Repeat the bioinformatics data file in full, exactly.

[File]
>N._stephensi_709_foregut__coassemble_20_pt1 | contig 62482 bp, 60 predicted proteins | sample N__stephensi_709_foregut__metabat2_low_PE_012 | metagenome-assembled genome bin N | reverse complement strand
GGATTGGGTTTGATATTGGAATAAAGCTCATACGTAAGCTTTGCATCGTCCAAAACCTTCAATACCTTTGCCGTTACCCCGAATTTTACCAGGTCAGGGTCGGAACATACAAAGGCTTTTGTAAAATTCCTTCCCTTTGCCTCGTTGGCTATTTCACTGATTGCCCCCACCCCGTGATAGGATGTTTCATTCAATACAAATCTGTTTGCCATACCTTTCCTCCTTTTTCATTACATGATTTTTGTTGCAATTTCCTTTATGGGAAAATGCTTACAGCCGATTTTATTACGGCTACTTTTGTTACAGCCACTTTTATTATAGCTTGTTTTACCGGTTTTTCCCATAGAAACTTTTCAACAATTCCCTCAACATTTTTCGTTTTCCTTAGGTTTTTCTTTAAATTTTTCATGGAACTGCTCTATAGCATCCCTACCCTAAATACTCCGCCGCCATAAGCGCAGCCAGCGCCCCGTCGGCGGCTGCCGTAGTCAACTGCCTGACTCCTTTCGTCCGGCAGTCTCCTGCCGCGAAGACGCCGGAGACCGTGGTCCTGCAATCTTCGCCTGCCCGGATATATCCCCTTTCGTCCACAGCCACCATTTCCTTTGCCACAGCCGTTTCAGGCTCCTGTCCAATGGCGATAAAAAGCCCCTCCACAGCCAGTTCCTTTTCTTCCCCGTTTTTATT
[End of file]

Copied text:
>N._stephensi_709_foregut__coassemble_20_pt1 | contig 62482 bp, 60 predicted proteins | sample N__stephensi_709_foregut__metabat2_low_PE_012 | metagenome-assembled genome bin N | reverse complement strand
GGATTGGGTTTGATATTGGAATAAAGCTCATACGTAAGCTTTGCATCGTCCAAAACCTTCAATACCTTTGCCGTTACCCCGAATTTTACCAGGTCAGGGTCGGAACATACAAAGGCTTTTGTAAAATTCCTTCCCTTTGCCTCGTTGGCTATTTCACTGATTGCCCCCACCCCGTGATAGGATGTTTCATTCAATACAAATCTGTTTGCCATACCTTTCCTCCTTTTTCATTACATGATTTTTGTTGCAATTTCCTTTATGGGAAAATGCTTACAGCCGATTTTATTACGGCTACTTTTGTTACAGCCACTTTTATTATAGCTTGTTTTACCGGTTTTTCCCATAGAAACTTTTCAACAATTCCCTCAACATTTTTCGTTTTCCTTAGGTTTTTCTTTAAATTTTTCATGGAACTGCTCTATAGCATCCCTACCCTAAATACTCCGCCGCCATAAGCGCAGCCAGCGCCCCGTCGGCGGCTGCCGTAGTCAACTGCCTGACTCCTTTCGTCCGGCAGTCTCCTGCCGCGAAGACGCCGGAGACCGTGGTCCTGCAATCTTCGCCTGCCCGGATATATCCCCTTTCGTCCACAGCCACCATTTCCTTTGCCACAGCCGTTTCAGGCTCCTGTCCAATGGCGATAAAAAGCCCCTCCACAGCCAGTTCCTTTTCTTCCCCGTTTTTATT